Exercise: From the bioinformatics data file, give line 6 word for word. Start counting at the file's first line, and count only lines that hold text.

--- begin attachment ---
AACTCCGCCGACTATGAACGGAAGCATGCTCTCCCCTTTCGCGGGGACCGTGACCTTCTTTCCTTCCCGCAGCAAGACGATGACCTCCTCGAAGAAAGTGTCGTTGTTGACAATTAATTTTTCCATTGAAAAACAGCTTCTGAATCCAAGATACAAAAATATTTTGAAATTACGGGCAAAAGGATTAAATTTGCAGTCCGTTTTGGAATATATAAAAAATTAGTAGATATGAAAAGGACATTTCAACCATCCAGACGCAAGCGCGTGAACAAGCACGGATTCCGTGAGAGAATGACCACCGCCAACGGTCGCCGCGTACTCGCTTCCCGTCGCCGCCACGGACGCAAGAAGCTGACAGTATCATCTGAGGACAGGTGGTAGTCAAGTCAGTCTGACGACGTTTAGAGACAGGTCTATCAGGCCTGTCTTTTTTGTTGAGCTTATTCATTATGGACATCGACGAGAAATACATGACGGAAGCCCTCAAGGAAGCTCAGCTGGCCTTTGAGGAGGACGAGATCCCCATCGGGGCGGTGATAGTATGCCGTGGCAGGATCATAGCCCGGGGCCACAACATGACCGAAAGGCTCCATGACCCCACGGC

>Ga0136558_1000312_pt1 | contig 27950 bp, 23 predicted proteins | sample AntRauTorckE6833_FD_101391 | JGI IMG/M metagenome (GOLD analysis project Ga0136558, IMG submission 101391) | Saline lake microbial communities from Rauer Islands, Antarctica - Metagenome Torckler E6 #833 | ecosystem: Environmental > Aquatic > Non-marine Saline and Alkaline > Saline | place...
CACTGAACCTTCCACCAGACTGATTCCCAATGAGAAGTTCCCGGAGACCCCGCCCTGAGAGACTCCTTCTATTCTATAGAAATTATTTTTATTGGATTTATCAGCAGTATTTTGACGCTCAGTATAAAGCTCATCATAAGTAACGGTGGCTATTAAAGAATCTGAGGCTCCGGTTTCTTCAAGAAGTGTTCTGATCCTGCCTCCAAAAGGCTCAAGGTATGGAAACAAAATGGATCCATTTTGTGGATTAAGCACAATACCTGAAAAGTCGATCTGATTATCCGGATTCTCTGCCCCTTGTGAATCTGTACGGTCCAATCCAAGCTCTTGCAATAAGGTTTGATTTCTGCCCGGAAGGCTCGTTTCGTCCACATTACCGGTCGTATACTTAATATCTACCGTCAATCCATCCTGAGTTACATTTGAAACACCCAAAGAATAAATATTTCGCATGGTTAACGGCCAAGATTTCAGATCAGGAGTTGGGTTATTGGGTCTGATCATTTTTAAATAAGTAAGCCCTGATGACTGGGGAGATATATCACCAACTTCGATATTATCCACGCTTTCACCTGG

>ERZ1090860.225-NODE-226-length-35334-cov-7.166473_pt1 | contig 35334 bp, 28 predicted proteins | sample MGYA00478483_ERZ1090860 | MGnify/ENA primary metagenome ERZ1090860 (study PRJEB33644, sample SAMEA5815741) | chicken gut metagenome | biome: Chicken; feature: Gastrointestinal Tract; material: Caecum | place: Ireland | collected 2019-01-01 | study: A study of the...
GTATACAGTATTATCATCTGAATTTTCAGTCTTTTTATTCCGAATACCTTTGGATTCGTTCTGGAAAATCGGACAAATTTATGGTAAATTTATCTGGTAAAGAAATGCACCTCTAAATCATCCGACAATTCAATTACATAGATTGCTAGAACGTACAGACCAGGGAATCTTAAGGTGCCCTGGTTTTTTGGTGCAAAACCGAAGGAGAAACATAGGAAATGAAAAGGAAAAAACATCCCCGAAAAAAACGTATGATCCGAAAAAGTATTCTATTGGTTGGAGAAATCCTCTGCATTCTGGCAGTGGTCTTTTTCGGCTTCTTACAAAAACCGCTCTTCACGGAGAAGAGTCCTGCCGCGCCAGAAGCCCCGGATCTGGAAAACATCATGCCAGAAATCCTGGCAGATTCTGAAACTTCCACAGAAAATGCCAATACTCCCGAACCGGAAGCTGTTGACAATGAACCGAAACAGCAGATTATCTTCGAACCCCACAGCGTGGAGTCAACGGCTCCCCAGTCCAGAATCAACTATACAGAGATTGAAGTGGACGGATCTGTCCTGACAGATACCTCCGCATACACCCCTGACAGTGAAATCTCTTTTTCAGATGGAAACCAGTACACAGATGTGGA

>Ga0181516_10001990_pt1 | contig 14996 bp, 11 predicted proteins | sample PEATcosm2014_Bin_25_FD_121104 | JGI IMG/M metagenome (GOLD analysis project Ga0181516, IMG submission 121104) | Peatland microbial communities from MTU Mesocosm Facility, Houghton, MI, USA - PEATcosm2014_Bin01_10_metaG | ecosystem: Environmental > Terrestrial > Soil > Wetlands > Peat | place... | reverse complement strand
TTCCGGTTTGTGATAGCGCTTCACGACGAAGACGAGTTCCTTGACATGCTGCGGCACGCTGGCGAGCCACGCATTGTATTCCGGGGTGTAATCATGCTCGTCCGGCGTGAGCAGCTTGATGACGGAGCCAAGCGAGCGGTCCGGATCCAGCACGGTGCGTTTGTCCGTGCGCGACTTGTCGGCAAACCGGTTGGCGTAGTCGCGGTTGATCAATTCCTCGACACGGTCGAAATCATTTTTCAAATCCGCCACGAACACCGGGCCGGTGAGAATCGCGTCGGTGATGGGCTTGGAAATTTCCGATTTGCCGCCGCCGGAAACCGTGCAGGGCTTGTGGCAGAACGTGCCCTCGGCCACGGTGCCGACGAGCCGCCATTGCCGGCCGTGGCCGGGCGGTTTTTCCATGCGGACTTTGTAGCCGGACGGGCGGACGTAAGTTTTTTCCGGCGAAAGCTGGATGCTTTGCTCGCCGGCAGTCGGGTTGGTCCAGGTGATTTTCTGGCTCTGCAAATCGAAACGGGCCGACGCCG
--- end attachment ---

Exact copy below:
>Ga0181516_10001990_pt1 | contig 14996 bp, 11 predicted proteins | sample PEATcosm2014_Bin_25_FD_121104 | JGI IMG/M metagenome (GOLD analysis project Ga0181516, IMG submission 121104) | Peatland microbial communities from MTU Mesocosm Facility, Houghton, MI, USA - PEATcosm2014_Bin01_10_metaG | ecosystem: Environmental > Terrestrial > Soil > Wetlands > Peat | place... | reverse complement strand